Be open. Fashion has a lot of space for innovation if you understand and quantify your impact on problems that are actually occurring and costing money or time, and show that you can solve them fast enough. “We built this new thing” has absolutely nothing to do with “We built this useful thing” and certainly not “We built this backwards-compatible thing”. You might be tempted to recommend a “new thing” and then complain that fashion isn’t sophisticated enough or “data” enough for it. As an industry that in some cases has largely ignored data for gut feelings with a serious payoff, I think the attitude should be more of pure respect than of condescension, and of transitioning rather than scrapping. That or build your own fashion thing instead of updating existing ones.  

  1. You have worked in fashion. Can you talk about the biggest opportunities for data in the fashion industry. Are there cultural challenges with datafication in such a ‘creative industry’.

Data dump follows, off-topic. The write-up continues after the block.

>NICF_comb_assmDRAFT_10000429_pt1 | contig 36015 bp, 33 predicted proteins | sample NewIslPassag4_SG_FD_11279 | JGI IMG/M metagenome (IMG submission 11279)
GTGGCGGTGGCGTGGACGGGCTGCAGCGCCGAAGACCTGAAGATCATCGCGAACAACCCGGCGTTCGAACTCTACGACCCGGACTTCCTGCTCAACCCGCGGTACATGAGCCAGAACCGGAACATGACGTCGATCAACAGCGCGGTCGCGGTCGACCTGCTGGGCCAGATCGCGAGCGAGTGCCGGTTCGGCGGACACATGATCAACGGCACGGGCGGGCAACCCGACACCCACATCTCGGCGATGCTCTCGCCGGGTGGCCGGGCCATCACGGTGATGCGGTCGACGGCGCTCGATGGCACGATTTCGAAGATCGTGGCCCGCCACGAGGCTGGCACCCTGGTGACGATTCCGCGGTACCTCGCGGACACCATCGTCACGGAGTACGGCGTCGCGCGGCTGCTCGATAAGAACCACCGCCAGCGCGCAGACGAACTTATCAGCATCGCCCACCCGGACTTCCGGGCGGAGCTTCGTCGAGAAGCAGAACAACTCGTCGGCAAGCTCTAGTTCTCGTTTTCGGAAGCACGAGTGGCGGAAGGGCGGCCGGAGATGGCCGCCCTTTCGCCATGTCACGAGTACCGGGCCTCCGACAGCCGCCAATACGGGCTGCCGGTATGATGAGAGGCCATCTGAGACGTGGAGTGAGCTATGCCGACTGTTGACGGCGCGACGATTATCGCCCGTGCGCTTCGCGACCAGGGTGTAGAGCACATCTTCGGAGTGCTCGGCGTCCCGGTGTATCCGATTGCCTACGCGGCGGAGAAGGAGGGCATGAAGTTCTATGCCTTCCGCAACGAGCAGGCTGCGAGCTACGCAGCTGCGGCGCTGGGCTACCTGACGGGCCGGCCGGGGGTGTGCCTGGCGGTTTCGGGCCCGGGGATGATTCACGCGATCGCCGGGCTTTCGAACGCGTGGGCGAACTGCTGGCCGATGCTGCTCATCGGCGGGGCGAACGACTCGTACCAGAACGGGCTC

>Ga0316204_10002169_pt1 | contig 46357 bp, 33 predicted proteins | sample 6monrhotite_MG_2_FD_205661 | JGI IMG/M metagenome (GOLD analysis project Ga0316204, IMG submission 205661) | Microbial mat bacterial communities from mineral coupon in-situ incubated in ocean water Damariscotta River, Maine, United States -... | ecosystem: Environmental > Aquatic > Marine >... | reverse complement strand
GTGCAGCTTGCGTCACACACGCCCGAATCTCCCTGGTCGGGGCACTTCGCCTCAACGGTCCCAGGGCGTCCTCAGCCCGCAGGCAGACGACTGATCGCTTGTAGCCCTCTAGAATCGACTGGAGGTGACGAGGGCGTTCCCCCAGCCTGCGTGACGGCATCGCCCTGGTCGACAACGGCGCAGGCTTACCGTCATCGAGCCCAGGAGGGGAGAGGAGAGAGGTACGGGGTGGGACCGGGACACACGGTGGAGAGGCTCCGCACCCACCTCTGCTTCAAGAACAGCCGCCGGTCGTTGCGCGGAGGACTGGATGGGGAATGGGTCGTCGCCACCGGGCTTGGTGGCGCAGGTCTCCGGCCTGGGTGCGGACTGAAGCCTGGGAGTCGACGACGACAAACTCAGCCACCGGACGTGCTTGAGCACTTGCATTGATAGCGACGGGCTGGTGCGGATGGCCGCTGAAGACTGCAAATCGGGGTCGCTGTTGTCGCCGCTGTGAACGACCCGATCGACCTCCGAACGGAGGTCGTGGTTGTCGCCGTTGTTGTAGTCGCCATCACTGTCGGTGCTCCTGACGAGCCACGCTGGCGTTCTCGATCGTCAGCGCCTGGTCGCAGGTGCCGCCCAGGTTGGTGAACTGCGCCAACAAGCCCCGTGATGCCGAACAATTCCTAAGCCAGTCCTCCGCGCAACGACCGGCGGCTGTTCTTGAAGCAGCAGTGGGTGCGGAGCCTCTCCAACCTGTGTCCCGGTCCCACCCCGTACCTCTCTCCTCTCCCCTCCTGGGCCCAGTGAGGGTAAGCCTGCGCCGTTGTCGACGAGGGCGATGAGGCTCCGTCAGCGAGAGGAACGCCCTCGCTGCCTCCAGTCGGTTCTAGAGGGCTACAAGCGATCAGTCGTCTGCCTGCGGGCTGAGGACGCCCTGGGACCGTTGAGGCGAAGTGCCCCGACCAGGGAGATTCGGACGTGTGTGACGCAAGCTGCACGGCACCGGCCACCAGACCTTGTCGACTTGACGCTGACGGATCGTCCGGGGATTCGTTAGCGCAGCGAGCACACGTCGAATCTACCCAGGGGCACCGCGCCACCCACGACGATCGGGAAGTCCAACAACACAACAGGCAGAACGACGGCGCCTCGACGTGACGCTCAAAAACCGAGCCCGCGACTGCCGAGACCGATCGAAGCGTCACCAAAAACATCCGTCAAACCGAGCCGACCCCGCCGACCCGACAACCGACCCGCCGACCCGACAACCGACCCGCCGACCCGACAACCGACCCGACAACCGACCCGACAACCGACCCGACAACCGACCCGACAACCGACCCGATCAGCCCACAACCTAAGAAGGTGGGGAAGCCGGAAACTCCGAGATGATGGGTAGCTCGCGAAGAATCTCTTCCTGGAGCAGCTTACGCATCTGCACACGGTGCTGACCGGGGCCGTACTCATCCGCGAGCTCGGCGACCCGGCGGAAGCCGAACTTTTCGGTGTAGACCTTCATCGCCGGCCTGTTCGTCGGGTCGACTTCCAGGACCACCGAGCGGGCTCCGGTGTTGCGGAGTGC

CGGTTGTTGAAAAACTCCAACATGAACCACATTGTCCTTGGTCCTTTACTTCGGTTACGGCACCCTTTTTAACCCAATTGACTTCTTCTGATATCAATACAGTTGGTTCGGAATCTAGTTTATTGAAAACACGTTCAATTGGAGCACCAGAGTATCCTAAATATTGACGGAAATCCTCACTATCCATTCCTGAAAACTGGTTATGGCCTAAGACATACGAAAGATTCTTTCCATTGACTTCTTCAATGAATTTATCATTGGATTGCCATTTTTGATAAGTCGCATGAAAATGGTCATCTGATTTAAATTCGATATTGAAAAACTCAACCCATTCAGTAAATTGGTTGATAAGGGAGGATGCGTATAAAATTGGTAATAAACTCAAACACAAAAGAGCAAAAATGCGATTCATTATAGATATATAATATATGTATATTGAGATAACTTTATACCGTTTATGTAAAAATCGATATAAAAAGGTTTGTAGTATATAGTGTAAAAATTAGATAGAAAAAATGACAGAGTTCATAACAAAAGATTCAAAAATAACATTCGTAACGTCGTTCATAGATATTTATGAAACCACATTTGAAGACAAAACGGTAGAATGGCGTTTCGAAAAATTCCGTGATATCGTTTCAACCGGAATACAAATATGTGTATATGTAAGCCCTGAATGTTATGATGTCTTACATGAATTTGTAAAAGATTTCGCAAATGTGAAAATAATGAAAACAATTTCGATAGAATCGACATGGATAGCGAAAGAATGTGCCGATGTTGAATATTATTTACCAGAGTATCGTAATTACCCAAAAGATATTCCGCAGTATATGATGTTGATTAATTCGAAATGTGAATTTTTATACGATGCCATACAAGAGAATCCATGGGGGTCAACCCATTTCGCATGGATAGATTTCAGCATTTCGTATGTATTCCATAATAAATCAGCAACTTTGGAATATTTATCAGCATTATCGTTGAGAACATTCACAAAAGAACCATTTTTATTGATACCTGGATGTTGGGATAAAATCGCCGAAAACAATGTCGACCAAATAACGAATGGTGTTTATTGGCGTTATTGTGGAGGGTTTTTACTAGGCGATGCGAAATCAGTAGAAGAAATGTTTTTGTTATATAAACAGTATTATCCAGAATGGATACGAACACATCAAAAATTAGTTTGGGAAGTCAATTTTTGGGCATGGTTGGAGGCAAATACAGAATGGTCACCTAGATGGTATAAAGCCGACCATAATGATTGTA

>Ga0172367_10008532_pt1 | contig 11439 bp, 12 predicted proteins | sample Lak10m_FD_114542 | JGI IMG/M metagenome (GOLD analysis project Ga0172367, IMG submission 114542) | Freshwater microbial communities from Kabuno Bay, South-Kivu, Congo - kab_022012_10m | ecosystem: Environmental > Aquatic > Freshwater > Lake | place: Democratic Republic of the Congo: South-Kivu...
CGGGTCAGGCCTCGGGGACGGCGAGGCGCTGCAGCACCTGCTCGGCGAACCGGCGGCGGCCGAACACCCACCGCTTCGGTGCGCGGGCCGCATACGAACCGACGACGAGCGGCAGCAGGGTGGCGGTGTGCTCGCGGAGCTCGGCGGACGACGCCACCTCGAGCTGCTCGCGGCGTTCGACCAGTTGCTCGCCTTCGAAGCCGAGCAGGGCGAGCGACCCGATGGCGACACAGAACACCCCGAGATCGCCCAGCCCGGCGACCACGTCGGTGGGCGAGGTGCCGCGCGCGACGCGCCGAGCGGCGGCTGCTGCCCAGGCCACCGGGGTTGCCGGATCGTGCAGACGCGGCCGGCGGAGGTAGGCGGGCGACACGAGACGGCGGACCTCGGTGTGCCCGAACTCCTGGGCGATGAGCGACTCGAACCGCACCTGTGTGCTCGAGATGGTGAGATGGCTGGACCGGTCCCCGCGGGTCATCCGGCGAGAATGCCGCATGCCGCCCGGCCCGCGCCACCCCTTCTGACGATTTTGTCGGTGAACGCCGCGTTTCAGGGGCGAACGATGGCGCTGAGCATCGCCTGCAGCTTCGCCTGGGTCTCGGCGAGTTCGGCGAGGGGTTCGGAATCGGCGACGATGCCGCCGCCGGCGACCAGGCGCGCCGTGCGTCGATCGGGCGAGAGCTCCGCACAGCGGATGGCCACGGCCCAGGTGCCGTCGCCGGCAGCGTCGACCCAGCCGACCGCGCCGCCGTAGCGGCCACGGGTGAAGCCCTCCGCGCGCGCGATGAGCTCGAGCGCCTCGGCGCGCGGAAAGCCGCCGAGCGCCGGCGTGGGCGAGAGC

Fashion needs ‘datafication’ that clearly benefits fashion. If you apply off-the-shelf collaborative filtering to fashion items with a fixed seasonal shelf life to users that never really interact with, you’re going to get poor results. Algorithms that work badly in other domains might work really well in fashion with a few tweaks. NIPS had an ecommerce workshop last year, and KDD has a fashion-specific workshop this year, which is exciting to see, although I’ll point out that researchers have been trying to solve textile manufacturing problems with neural networks since the 90s.

A fashion creative might very well LOVE artificial intelligence, machine learning, and data science if you tailor your language into what makes their lives easier. Louis Vuitton uses an algorithm to arrange handbag pattern pieces advantageously on a piece of leather (not all surfaces of the leather are appropriate for all pattern pieces of the handbag) and marks the lines with lasers before artisans hand-cut the pieces. The artisans didn’t seem particularly upset about this.